Using the Android GridLayout Manager in Android Studio Designer

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A useful layout manager that was introduced as part of the Android 4.0 SDK is the GridLayout manager class. As the name suggests, this class allows child views to be arranged in a grid layout. There are a number of ways to implement the GridLayout within the user interface of an Android application, including through the use of layout resources and Java code. Perhaps the easiest approach, however, is to make use of some GridLayout specific features built into the Android Studio Designer tool.

This chapter will introduce the basics of the GridLayout class before exploring the creation of a GridLayout-based user interface using Android Studio Designer. Directly creating GridLayout user interface designs using XML layout resources as an alternative to using the Designer tool will be covered in the next chapter, entitled Working with the Android GridLayout using XML Layout Resources.




Introducing the Android GridLayout and Space Classes

The purpose of the GridLayout is to allow child views to be positioned in a grid arrangement. The GridLayout essentially consists of a number of invisible horizontal and vertical grid lines that serve to divide the layout view into a series of rows and columns, with each intersecting row and column forming a cell which can, in turn, contain one or more views. The grid lines are referred to as indices, which are numbered starting at 0 for the line at the leading edge of the layout. Row and column numbering also starts at 0 beginning in the top left hand corner of the grid.

The positioning of a view within a cell can be defined through the use of gravity settings on that child view. The gravity of a child view can, for example, be configured such that the view appears centered, fills the entire cell or is positioned in a specific corner of the cell within which it resides.

In addition, a child view of a GridLayout parent may also be configured to span multiple rows and columns through the use of the rowSpan and columnSpan properties of the child. Another useful class that can be used in conjunction with the GridLayout is the Space class. This is a very simple class, the sole purpose of which is to create gaps within layouts. In the case of the GridLayout class, a Space view can be placed in any cell much like any other view object.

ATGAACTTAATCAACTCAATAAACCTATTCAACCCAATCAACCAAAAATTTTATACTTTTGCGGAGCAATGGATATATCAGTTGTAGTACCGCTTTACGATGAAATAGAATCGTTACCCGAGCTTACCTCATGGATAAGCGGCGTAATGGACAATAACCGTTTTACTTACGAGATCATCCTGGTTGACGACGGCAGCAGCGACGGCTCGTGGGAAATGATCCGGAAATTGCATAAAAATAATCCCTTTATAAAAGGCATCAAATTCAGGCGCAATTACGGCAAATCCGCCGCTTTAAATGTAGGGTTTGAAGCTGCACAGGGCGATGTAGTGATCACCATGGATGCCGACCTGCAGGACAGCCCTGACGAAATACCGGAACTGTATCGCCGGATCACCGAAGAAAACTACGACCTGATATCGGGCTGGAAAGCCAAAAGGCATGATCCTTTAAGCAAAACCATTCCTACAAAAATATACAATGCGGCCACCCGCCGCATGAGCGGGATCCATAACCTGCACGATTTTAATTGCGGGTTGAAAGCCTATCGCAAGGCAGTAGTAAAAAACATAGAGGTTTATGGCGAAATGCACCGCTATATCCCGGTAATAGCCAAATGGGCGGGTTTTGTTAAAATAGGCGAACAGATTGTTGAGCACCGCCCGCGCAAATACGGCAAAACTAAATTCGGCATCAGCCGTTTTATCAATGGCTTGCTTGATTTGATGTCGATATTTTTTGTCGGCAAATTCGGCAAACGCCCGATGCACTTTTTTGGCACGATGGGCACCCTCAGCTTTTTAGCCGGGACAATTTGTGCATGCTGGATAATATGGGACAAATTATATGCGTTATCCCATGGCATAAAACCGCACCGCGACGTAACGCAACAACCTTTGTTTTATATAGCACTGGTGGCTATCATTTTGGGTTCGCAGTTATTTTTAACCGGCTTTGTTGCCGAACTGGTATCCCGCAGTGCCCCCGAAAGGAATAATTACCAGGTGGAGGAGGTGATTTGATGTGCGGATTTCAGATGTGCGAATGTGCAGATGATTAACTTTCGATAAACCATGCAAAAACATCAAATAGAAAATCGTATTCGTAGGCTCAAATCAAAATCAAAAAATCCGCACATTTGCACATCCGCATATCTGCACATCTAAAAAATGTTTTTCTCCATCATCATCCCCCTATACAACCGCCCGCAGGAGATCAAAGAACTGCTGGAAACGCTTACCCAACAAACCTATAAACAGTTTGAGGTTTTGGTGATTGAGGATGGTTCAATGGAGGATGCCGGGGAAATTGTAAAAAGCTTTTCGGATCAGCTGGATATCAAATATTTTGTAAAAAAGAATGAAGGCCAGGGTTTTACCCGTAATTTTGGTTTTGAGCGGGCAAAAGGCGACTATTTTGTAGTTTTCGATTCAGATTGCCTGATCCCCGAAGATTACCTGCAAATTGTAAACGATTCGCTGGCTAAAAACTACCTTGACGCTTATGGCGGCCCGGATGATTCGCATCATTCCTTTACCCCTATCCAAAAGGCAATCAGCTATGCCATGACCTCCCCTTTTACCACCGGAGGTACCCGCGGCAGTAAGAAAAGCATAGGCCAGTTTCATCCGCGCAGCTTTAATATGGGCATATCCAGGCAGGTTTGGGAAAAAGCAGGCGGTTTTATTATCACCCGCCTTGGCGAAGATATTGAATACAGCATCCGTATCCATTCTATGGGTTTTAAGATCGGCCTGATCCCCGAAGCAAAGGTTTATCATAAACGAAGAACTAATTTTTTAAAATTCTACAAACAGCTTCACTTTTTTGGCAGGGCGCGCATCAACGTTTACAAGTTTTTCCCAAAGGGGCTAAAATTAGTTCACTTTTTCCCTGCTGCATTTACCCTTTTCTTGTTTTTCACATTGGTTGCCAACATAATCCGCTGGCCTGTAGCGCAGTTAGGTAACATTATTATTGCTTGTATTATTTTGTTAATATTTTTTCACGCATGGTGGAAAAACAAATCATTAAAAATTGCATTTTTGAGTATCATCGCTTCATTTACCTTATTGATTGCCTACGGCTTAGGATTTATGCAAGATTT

In addition to using the Space class to create gaps, the spacing around views in cells can be controlled via the various margin layout properties (top, bottom, left and right) of each child.

The GridLayout Example

Given the visual nature of both the GridLayout class and the Android Studio Designer tool, the best way to gain a level of familiarity with the concepts involved is to work through an example. The remainder of this chapter, therefore, will create an example application that demonstrates some of the key features of the GridLayout class within the context of the Designer tool.


Creating the GridLayout Project

Begin by launching Android Studio and creating a new project. Within the New Project dialog, entering GridLayoutSample into the Application name field and ebookfrenzy.com as the Company Domain setting before clicking on the Next button.

On the form factors screen, enable the Phone and Tablet option and set the minimum SDK setting to API 14: Android 4.0 (IceCreamSandwich). Continue to proceed through the screens, requesting the creation of a blank activity named GridLayoutSampleActivity with a corresponding layout named activity_grid_layout_sample and the menu resource name set to menu_grid_layout_sample.

Click on the Finish button to initiate the project creation process.

Creating the GridLayout Instance

Within the project tool window, navigate to the app -> res -> layout folder and double click on the activity_grid_layout_sample.xml file to load it into the Android Studio Designer.

With the layout displayed, select the Hello World! Text View object and press the keyboard Delete key to remove it from the layout.

The layout design currently consists solely of a RelativeLayout manager to which we can now add a GridLayout manager instance. From the Layouts section of the Designer palette, select a GridLayout manager and drag and drop it on the device screen. The layout should fill the screen with padding margins on each side as shown in Figure 18-1:

A GridLayout added as a child of a RelativeLayout in Android Studio Designer

Figure 18-1


For the purposes of this tutorial, the GridLayout is only required to be large enough to accommodate the child views contained therein. As such, the height and width parameters of the GridLayout view need to be changed from fill_parent to wrap_content. One way to make this change is to locate the properties in the Designer tool’s Properties panel. A quicker option is to select the GridLayout instance and use the two buttons in the Designer toolbar. Set the width property by clicking on the layout width button as highlighted in Figure 18-2:


Setting the width property of a container view using the Android Studio Designer toolbar button

Figure 18-2


Having set the width property to wrap_content, click on the adjacent toolbar button to similarly set the layout_height property. These settings will have the effect of shrinking the layout down to a small square ready to accommodate some child views. If the GridLayout instance is still positioned in the center of the screen, click and drag it to the upper left hand corner.

Adding Views to GridLayout Cells

To place view objects into the cells of a GridLayout, simply click on the required view in the palette and drag it to the GridLayout instance in the device screen layout canvas. As the view passes over the GridLayout, information will appear indicating the placement of the view if it is dropped at that point. Begin by clicking and dragging a Button view from the palette over to the top right hand corner of the GridLayout as illustrated in Figure 18-3:


GridLayout added to Relative Layout with wrap_content enabled - adding a view to a cell

Figure 18-3


As is evident from the message displayed by the tool, releasing the view at this point will position it in the cell referenced by the co-ordinates of 0,0.

Release the view at this point and note that the Button is placed in the cell as shown in Figure 18-4: